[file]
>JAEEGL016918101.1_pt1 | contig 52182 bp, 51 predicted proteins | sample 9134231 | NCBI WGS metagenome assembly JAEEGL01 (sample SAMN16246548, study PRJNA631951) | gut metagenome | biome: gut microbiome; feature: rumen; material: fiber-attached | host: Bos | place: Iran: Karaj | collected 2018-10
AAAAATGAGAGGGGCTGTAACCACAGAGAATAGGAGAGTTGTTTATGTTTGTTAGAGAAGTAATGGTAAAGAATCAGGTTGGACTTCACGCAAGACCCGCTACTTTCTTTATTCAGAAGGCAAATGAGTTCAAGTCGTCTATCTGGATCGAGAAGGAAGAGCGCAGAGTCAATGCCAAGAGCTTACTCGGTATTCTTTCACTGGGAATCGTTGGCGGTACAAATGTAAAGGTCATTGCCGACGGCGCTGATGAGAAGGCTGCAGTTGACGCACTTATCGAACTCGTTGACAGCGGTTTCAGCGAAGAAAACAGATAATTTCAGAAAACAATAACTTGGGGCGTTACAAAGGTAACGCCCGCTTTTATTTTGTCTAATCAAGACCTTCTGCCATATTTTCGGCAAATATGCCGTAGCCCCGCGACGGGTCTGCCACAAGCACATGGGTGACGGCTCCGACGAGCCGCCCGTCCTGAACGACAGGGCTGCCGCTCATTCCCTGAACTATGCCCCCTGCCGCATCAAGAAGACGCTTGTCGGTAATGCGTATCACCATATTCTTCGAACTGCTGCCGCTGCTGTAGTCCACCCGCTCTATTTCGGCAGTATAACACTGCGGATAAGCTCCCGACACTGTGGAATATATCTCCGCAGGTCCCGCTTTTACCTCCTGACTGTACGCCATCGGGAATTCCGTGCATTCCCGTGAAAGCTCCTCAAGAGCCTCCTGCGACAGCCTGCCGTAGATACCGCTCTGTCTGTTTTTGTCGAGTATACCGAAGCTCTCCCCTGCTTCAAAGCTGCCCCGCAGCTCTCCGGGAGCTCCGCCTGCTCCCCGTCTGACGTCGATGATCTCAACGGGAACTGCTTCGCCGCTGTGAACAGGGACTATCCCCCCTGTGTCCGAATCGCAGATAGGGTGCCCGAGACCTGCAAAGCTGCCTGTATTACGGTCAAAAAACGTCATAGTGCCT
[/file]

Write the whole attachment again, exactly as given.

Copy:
>JAEEGL016918101.1_pt1 | contig 52182 bp, 51 predicted proteins | sample 9134231 | NCBI WGS metagenome assembly JAEEGL01 (sample SAMN16246548, study PRJNA631951) | gut metagenome | biome: gut microbiome; feature: rumen; material: fiber-attached | host: Bos | place: Iran: Karaj | collected 2018-10
AAAAATGAGAGGGGCTGTAACCACAGAGAATAGGAGAGTTGTTTATGTTTGTTAGAGAAGTAATGGTAAAGAATCAGGTTGGACTTCACGCAAGACCCGCTACTTTCTTTATTCAGAAGGCAAATGAGTTCAAGTCGTCTATCTGGATCGAGAAGGAAGAGCGCAGAGTCAATGCCAAGAGCTTACTCGGTATTCTTTCACTGGGAATCGTTGGCGGTACAAATGTAAAGGTCATTGCCGACGGCGCTGATGAGAAGGCTGCAGTTGACGCACTTATCGAACTCGTTGACAGCGGTTTCAGCGAAGAAAACAGATAATTTCAGAAAACAATAACTTGGGGCGTTACAAAGGTAACGCCCGCTTTTATTTTGTCTAATCAAGACCTTCTGCCATATTTTCGGCAAATATGCCGTAGCCCCGCGACGGGTCTGCCACAAGCACATGGGTGACGGCTCCGACGAGCCGCCCGTCCTGAACGACAGGGCTGCCGCTCATTCCCTGAACTATGCCCCCTGCCGCATCAAGAAGACGCTTGTCGGTAATGCGTATCACCATATTCTTCGAACTGCTGCCGCTGCTGTAGTCCACCCGCTCTATTTCGGCAGTATAACACTGCGGATAAGCTCCCGACACTGTGGAATATATCTCCGCAGGTCCCGCTTTTACCTCCTGACTGTACGCCATCGGGAATTCCGTGCATTCCCGTGAAAGCTCCTCAAGAGCCTCCTGCGACAGCCTGCCGTAGATACCGCTCTGTCTGTTTTTGTCGAGTATACCGAAGCTCTCCCCTGCTTCAAAGCTGCCCCGCAGCTCTCCGGGAGCTCCGCCTGCTCCCCGTCTGACGTCGATGATCTCAACGGGAACTGCTTCGCCGCTGTGAACAGGGACTATCCCCCCTGTGTCCGAATCGCAGATAGGGTGCCCGAGACCTGCAAAGCTGCCTGTATTACGGTCAAAAAACGTCATAGTGCCT